Saturday 21 July 2018

The search for the Apollo

The Apollo Parnassius apollo is certainly one of the most beautiful butterflies in Europe, but sadly also a fast-declining one. Due to its beauty, it has always been a highly-prized species among collectors. However the main reason of the species' decline remains, as for many other species, habitat loss. Apollos live in warm and dry rocky grasslands, usually on mountain slopes. The habitat must contain a particular element - the presence of White Stonecrop Sedum album - the larval feeding plant. The abandonment of grazing in many areas throughout the Slovenian mountains has led to the overgrowing of grasslands and areas where the feeding plant grows. Thus, a once-widespread species all over the Slovenian Alps, the Apollo went extinct in many areas and today it can be found only in western Slovenia. Its main strongholds remain on the steep south-facing mountains above the Soča valley in NW Slovenia and on the southern edge of the Trnovo forest (Trnovski gozd). The latter is a disjuncted location from the rest of its Alpine range and is particularly vulnerable to habitat loss and consequently local extinction.
In the past years we had several encounters with the Apollo in the Julian Alps, but since then, we always wanted to see them closer to home, in the meadows of Trnovski gozd. A few days ago we set for a trip to the forest's southern edge, where rocky grasslands are alive with butterflies and colourful mountain flowers.
After a quite productive morning with lots of interesting butterflies, we finally stumbled into the first patch of White Stonecrop Sedum album. A few more steps along the limestone karstic edge and we were soon greeted by no less than three Apollos, dancing in the soft summer wind and occasionally perching to feed...
The adult's favourite feeding plants are different purple and pink-coloured Compositae, especially thistles Carduus sp. and plume thistles Cirsium sp., but also scabious Scabiosa sp. Our Apollos were most frequently feeding on Alpine Thistle Carduus defloratus. They were showing amazingly well and with a bit of patience we could have them feeding at a few centimeters away from our cameras. This also allowed to take the above short video. On their rocky slope, where the stonecrop abunded, we counted at least 7 specimen!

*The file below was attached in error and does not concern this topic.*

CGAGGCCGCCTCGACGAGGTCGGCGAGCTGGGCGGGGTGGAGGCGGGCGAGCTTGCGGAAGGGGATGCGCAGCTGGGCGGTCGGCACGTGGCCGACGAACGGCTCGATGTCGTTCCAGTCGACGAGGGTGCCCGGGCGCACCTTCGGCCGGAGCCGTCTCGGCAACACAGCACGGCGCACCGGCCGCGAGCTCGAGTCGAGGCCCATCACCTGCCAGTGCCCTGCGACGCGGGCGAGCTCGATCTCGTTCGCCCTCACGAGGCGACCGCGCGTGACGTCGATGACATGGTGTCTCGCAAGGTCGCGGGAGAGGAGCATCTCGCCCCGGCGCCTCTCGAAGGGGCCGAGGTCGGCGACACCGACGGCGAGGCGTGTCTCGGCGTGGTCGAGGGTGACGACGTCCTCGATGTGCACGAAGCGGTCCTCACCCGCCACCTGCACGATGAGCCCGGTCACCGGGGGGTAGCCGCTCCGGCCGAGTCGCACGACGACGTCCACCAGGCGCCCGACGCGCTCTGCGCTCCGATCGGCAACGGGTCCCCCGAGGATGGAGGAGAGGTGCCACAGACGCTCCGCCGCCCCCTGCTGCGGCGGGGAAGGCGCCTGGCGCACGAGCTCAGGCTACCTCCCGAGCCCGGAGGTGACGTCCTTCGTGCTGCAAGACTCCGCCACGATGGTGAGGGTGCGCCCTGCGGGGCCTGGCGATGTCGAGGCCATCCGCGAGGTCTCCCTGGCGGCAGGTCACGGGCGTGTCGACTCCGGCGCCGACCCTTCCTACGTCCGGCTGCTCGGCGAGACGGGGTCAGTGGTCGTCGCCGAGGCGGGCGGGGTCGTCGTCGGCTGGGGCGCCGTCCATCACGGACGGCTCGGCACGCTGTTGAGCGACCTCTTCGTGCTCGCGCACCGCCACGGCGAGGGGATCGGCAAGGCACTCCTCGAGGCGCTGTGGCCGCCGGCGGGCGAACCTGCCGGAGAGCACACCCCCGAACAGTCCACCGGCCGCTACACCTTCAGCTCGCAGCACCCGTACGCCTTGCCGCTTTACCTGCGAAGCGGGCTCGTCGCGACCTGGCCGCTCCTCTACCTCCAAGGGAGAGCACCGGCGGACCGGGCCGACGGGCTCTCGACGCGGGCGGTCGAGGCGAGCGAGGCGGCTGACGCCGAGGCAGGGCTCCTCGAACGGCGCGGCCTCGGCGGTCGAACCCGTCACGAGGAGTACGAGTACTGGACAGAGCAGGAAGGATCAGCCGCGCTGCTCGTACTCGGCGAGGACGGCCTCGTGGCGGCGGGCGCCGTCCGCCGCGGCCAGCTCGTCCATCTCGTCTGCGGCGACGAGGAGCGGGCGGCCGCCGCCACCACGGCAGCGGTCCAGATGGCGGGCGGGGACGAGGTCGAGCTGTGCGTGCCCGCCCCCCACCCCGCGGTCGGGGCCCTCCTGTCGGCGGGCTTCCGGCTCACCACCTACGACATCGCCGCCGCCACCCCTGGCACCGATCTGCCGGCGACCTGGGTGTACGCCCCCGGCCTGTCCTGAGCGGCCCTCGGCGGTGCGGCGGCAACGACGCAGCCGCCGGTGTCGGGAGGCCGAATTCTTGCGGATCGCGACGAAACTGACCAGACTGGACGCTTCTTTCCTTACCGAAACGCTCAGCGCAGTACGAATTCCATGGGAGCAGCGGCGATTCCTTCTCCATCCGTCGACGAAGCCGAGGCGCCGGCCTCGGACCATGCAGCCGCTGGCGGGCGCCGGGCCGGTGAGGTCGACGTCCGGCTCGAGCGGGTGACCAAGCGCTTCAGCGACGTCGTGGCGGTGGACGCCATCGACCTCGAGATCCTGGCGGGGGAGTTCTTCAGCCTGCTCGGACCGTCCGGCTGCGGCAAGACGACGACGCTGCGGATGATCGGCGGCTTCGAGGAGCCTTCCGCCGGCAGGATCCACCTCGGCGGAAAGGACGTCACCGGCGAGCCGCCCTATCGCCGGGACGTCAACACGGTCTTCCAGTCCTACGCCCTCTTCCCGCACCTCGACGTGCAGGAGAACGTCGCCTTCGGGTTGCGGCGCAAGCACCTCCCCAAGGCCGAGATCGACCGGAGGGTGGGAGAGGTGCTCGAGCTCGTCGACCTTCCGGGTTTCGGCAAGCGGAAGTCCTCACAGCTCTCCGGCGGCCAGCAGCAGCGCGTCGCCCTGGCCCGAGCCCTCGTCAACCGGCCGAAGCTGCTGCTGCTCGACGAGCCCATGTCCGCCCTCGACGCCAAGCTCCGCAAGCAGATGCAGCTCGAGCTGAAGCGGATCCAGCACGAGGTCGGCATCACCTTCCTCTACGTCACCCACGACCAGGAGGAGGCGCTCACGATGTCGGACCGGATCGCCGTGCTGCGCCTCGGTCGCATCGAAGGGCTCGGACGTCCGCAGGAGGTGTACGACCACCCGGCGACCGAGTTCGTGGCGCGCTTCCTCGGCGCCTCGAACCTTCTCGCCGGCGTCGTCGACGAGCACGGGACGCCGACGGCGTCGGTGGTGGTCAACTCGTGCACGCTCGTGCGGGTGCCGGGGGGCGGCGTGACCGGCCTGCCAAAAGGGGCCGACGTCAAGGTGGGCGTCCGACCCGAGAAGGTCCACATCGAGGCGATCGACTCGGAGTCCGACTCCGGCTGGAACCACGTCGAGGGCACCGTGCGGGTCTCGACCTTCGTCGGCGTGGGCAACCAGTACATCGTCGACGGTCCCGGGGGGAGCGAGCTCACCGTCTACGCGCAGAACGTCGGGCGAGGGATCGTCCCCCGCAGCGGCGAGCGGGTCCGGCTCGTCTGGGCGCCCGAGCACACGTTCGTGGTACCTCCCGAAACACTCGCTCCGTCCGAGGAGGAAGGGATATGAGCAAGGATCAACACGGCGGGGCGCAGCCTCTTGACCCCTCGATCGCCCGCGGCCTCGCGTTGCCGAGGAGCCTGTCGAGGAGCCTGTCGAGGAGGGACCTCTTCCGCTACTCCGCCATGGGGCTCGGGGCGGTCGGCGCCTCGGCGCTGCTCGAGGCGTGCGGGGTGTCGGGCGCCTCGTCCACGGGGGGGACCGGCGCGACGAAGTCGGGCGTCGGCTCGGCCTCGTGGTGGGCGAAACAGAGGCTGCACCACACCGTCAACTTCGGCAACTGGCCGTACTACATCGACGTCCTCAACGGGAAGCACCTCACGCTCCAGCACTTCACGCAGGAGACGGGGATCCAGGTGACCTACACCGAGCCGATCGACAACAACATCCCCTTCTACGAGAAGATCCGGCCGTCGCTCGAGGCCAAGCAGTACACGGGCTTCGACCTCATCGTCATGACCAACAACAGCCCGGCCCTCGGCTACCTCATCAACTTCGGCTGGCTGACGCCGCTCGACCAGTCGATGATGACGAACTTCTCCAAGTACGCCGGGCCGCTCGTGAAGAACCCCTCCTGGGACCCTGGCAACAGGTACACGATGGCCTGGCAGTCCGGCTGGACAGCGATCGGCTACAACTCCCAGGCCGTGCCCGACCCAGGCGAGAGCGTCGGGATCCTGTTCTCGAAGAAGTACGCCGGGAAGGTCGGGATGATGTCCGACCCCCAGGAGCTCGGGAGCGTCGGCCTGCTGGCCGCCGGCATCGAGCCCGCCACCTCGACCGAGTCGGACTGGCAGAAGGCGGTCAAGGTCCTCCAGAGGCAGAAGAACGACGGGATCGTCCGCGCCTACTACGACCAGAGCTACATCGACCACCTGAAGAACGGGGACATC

Making company to the Apollo (sometimes feeding on the same flower) were also a few Styrian Ringlets Erebia stirius. These interesting butterflies are widespread in the Slovenian Alps, but only found at a few sites outside of the alpine chain. One of these sites is the southern edge of Trnovski gozd and mount Nanos, where they inhabit rocky slopes, screes and limestone cliffs. The specimen in the lower picture above is feeding on this year's first flowering Liburnian Savory Satureja subspicata ssp. liburnica (an autumnal species).
The dry rocky grasslands at the edge of Trnovski gozd are extremely rich in plant & butterfly species. The meadows are completely covered in flowers from the end of April to the beginning of September and many species seem to be constantly in flower throughout the summer.
In the rockier places White Stonecrop Sedum album and other species of the same genus are accompanied by the succulent rosettes of Common Houseleek Sempervivum tectorum
Here and there, in the mountain meadows of Trnovski gozd one can still find some Edelweiss Leontopodium alpinum adorning the rocks. This species is one of the several alpine ones found in Trnovski gozd, outside their usual alpine distribution range (ice age relicts). Edelweiss was commoner in the past in Trnovski gozd, but due to uncontrolled collecting and habitat loss (overgrowing meadows), it has become quite rare and localised. It is thus, always a pleasure to find some nice bunches like the above, in hidden places, off the usual mountaineering tracks.
The meadows are also full of two species of pink, the more attractive being the fringed Montpellier's Pink Dianthus monspessulanus (or D. hyssopifolius), which resembles the high-altitude, alpine Sternberg's Pink Dianthus sternbergii (not found outside the Alps). The other abundant pink on dry karstic meadows is the Trieste's Pink Dianthus tergestinus (or D. sylvestris ssp. tergestinus) which sports a deep-pink colour of the petals.
Two beautiful bellflowers include the very common Clustered Bellflower Campanula glomerata (top pic) and the more attractive and rare Spiked Bellflower Campanula spicata (lower pic). The latter grows on steep rocky slopes and limestone cliffs. In Slovenia it is more of a mountain species.
In the Trnovo forest itself, butterflies are especially attracted to the flowers on forest glades or along roads. The above Peacock Aglais io was feeding on Heartleaf Oxeye Telekia speciosa, a common forest Compositae in the Dinaric mountains.
The above High Brown Fritillary Argynnis adippe was instead attracted to a Cabbage Thistle Cirsium oleraceum growing at the side of the forest road.
Perhaps the most surprising find of the day was the above Nettle-tree Butterfly Libythea celtis, that visited some puddles in a forest glade. This south European species is most at home in warm Mediterranean places, where its larval plant, Nettle Tree Celtis australis grows. In Slovenia it is common in the sub-Mediterranean west of the country and probably some individuals venture into the Trnovo forest from the warm Vipava valley.
Last but not least, while checking some wood piles at the side of the road, we found several Beech Longhorn Beetles Morimus funereus, including a very dark individual. In summer we regularly check all the fresh beech logs we see, in the hope of finding the rare Rosalia Longicorn Rosalia alpina. We really hope that we'll be able to show you this amazing species in one of the next posts!

Learn more about butterflies on our website:
Butterflies of Slovenia